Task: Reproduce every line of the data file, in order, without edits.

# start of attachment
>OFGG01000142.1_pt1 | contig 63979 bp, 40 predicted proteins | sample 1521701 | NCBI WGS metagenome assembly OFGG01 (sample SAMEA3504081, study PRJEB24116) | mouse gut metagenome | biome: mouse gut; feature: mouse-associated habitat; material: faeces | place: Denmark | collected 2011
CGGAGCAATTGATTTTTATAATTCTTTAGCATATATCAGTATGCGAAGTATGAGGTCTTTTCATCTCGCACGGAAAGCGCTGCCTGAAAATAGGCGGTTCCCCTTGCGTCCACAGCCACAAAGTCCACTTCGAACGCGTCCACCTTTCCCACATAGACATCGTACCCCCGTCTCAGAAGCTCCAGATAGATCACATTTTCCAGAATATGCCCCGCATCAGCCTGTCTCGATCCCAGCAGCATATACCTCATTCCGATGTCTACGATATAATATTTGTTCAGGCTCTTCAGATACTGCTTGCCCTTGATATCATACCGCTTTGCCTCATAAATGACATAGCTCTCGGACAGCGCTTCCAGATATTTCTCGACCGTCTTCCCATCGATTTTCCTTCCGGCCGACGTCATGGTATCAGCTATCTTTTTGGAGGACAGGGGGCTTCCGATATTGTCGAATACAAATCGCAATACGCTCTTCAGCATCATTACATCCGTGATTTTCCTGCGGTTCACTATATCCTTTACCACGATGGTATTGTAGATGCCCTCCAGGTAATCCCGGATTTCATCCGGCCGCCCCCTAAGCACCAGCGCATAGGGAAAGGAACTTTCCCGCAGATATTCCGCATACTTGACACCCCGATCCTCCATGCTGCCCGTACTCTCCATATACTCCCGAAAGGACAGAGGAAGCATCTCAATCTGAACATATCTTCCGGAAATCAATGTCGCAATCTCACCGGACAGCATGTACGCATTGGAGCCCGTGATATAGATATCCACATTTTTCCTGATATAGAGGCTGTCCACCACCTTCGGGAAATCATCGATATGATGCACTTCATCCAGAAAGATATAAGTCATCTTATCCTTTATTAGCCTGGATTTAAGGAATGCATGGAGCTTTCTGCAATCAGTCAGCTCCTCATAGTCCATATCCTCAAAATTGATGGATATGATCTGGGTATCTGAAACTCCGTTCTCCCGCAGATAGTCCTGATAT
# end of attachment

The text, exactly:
>OFGG01000142.1_pt1 | contig 63979 bp, 40 predicted proteins | sample 1521701 | NCBI WGS metagenome assembly OFGG01 (sample SAMEA3504081, study PRJEB24116) | mouse gut metagenome | biome: mouse gut; feature: mouse-associated habitat; material: faeces | place: Denmark | collected 2011
CGGAGCAATTGATTTTTATAATTCTTTAGCATATATCAGTATGCGAAGTATGAGGTCTTTTCATCTCGCACGGAAAGCGCTGCCTGAAAATAGGCGGTTCCCCTTGCGTCCACAGCCACAAAGTCCACTTCGAACGCGTCCACCTTTCCCACATAGACATCGTACCCCCGTCTCAGAAGCTCCAGATAGATCACATTTTCCAGAATATGCCCCGCATCAGCCTGTCTCGATCCCAGCAGCATATACCTCATTCCGATGTCTACGATATAATATTTGTTCAGGCTCTTCAGATACTGCTTGCCCTTGATATCATACCGCTTTGCCTCATAAATGACATAGCTCTCGGACAGCGCTTCCAGATATTTCTCGACCGTCTTCCCATCGATTTTCCTTCCGGCCGACGTCATGGTATCAGCTATCTTTTTGGAGGACAGGGGGCTTCCGATATTGTCGAATACAAATCGCAATACGCTCTTCAGCATCATTACATCCGTGATTTTCCTGCGGTTCACTATATCCTTTACCACGATGGTATTGTAGATGCCCTCCAGGTAATCCCGGATTTCATCCGGCCGCCCCCTAAGCACCAGCGCATAGGGAAAGGAACTTTCCCGCAGATATTCCGCATACTTGACACCCCGATCCTCCATGCTGCCCGTACTCTCCATATACTCCCGAAAGGACAGAGGAAGCATCTCAATCTGAACATATCTTCCGGAAATCAATGTCGCAATCTCACCGGACAGCATGTACGCATTGGAGCCCGTGATATAGATATCCACATTTTTCCTGATATAGAGGCTGTCCACCACCTTCGGGAAATCATCGATATGATGCACTTCATCCAGAAAGATATAAGTCATCTTATCCTTTATTAGCCTGGATTTAAGGAATGCATGGAGCTTTCTGCAATCAGTCAGCTCCTCATAGTCCATATCCTCAAAATTGATGGATATGATCTGGGTATCTGAAACTCCGTTCTCCCGCAGATAGTCCTGATAT